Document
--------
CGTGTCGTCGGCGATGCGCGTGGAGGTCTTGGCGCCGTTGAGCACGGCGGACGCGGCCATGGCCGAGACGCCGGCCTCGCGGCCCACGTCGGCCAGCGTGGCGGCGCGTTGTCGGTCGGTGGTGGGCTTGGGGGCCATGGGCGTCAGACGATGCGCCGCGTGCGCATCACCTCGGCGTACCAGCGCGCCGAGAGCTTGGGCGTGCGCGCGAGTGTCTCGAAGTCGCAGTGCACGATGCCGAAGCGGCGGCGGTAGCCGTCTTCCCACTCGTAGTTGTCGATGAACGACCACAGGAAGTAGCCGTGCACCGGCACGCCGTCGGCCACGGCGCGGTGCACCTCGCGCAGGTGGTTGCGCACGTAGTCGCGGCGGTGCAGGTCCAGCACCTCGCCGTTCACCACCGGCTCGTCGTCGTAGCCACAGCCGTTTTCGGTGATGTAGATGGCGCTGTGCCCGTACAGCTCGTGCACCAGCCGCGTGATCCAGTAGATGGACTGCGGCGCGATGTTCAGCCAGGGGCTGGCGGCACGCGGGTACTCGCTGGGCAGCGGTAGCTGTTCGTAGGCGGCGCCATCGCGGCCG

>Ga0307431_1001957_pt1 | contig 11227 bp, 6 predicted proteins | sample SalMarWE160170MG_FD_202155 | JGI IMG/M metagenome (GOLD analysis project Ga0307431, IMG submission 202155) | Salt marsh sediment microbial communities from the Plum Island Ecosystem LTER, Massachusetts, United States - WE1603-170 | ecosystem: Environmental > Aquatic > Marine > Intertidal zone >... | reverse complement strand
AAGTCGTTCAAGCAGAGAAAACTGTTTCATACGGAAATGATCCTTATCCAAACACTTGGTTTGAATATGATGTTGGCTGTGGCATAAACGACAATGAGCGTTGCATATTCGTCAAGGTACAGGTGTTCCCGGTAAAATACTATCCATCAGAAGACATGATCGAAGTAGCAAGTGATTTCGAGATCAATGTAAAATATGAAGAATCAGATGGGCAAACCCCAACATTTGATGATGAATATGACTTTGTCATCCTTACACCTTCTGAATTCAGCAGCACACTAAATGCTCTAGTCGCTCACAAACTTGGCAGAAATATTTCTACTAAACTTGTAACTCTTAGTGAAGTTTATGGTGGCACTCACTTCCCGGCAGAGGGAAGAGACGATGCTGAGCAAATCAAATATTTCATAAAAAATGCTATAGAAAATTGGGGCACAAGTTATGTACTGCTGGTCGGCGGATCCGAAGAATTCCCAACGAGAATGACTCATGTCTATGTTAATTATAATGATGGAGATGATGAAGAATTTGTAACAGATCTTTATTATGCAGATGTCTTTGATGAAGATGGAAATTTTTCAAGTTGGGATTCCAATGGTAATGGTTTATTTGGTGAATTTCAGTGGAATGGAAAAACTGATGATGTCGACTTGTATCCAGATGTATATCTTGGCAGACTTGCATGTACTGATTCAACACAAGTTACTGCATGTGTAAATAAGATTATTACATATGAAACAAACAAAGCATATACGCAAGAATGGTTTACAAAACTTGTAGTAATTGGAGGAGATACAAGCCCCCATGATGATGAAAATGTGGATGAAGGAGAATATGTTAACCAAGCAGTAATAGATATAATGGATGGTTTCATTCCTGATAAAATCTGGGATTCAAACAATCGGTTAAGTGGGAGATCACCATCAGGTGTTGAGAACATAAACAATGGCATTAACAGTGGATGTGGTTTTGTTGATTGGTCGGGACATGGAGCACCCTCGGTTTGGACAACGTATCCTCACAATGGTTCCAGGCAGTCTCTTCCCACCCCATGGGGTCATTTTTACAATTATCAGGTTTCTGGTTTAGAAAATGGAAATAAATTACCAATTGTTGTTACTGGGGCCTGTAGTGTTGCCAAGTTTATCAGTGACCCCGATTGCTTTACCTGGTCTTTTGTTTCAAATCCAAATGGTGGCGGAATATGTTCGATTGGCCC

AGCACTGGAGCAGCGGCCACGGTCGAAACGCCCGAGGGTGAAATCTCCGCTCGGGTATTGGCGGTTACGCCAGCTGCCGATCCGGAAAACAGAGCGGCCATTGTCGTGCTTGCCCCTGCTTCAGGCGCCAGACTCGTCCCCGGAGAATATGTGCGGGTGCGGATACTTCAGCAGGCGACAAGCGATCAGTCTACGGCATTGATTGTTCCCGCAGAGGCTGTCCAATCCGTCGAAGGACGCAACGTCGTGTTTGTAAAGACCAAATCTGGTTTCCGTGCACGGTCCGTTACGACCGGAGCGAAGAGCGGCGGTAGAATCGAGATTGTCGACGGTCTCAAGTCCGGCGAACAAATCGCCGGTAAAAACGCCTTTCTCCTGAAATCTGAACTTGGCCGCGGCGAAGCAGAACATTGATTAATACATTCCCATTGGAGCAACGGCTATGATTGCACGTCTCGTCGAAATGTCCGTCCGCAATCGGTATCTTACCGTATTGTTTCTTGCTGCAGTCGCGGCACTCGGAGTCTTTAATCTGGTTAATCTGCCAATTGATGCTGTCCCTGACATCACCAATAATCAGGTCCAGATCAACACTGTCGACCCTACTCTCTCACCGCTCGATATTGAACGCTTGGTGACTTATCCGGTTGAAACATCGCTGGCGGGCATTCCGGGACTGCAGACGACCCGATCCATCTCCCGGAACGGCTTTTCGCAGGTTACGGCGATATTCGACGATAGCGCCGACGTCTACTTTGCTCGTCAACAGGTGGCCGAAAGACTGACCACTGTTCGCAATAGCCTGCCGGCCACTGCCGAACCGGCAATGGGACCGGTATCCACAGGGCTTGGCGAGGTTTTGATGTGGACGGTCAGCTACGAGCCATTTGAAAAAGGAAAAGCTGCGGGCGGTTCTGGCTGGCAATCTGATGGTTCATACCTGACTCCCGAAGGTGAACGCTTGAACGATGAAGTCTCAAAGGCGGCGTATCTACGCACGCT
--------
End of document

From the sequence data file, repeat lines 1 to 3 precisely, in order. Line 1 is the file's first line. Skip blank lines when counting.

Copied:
CGTGTCGTCGGCGATGCGCGTGGAGGTCTTGGCGCCGTTGAGCACGGCGGACGCGGCCATGGCCGAGACGCCGGCCTCGCGGCCCACGTCGGCCAGCGTGGCGGCGCGTTGTCGGTCGGTGGTGGGCTTGGGGGCCATGGGCGTCAGACGATGCGCCGCGTGCGCATCACCTCGGCGTACCAGCGCGCCGAGAGCTTGGGCGTGCGCGCGAGTGTCTCGAAGTCGCAGTGCACGATGCCGAAGCGGCGGCGGTAGCCGTCTTCCCACTCGTAGTTGTCGATGAACGACCACAGGAAGTAGCCGTGCACCGGCACGCCGTCGGCCACGGCGCGGTGCACCTCGCGCAGGTGGTTGCGCACGTAGTCGCGGCGGTGCAGGTCCAGCACCTCGCCGTTCACCACCGGCTCGTCGTCGTAGCCACAGCCGTTTTCGGTGATGTAGATGGCGCTGTGCCCGTACAGCTCGTGCACCAGCCGCGTGATCCAGTAGATGGACTGCGGCGCGATGTTCAGCCAGGGGCTGGCGGCACGCGGGTACTCGCTGGGCAGCGGTAGCTGTTCGTAGGCGGCGCCATCGCGGCCG

>Ga0307431_1001957_pt1 | contig 11227 bp, 6 predicted proteins | sample SalMarWE160170MG_FD_202155 | JGI IMG/M metagenome (GOLD analysis project Ga0307431, IMG submission 202155) | Salt marsh sediment microbial communities from the Plum Island Ecosystem LTER, Massachusetts, United States - WE1603-170 | ecosystem: Environmental > Aquatic > Marine > Intertidal zone >... | reverse complement strand
AAGTCGTTCAAGCAGAGAAAACTGTTTCATACGGAAATGATCCTTATCCAAACACTTGGTTTGAATATGATGTTGGCTGTGGCATAAACGACAATGAGCGTTGCATATTCGTCAAGGTACAGGTGTTCCCGGTAAAATACTATCCATCAGAAGACATGATCGAAGTAGCAAGTGATTTCGAGATCAATGTAAAATATGAAGAATCAGATGGGCAAACCCCAACATTTGATGATGAATATGACTTTGTCATCCTTACACCTTCTGAATTCAGCAGCACACTAAATGCTCTAGTCGCTCACAAACTTGGCAGAAATATTTCTACTAAACTTGTAACTCTTAGTGAAGTTTATGGTGGCACTCACTTCCCGGCAGAGGGAAGAGACGATGCTGAGCAAATCAAATATTTCATAAAAAATGCTATAGAAAATTGGGGCACAAGTTATGTACTGCTGGTCGGCGGATCCGAAGAATTCCCAACGAGAATGACTCATGTCTATGTTAATTATAATGATGGAGATGATGAAGAATTTGTAACAGATCTTTATTATGCAGATGTCTTTGATGAAGATGGAAATTTTTCAAGTTGGGATTCCAATGGTAATGGTTTATTTGGTGAATTTCAGTGGAATGGAAAAACTGATGATGTCGACTTGTATCCAGATGTATATCTTGGCAGACTTGCATGTACTGATTCAACACAAGTTACTGCATGTGTAAATAAGATTATTACATATGAAACAAACAAAGCATATACGCAAGAATGGTTTACAAAACTTGTAGTAATTGGAGGAGATACAAGCCCCCATGATGATGAAAATGTGGATGAAGGAGAATATGTTAACCAAGCAGTAATAGATATAATGGATGGTTTCATTCCTGATAAAATCTGGGATTCAAACAATCGGTTAAGTGGGAGATCACCATCAGGTGTTGAGAACATAAACAATGGCATTAACAGTGGATGTGGTTTTGTTGATTGGTCGGGACATGGAGCACCCTCGGTTTGGACAACGTATCCTCACAATGGTTCCAGGCAGTCTCTTCCCACCCCATGGGGTCATTTTTACAATTATCAGGTTTCTGGTTTAGAAAATGGAAATAAATTACCAATTGTTGTTACTGGGGCCTGTAGTGTTGCCAAGTTTATCAGTGACCCCGATTGCTTTACCTGGTCTTTTGTTTCAAATCCAAATGGTGGCGGAATATGTTCGATTGGCCC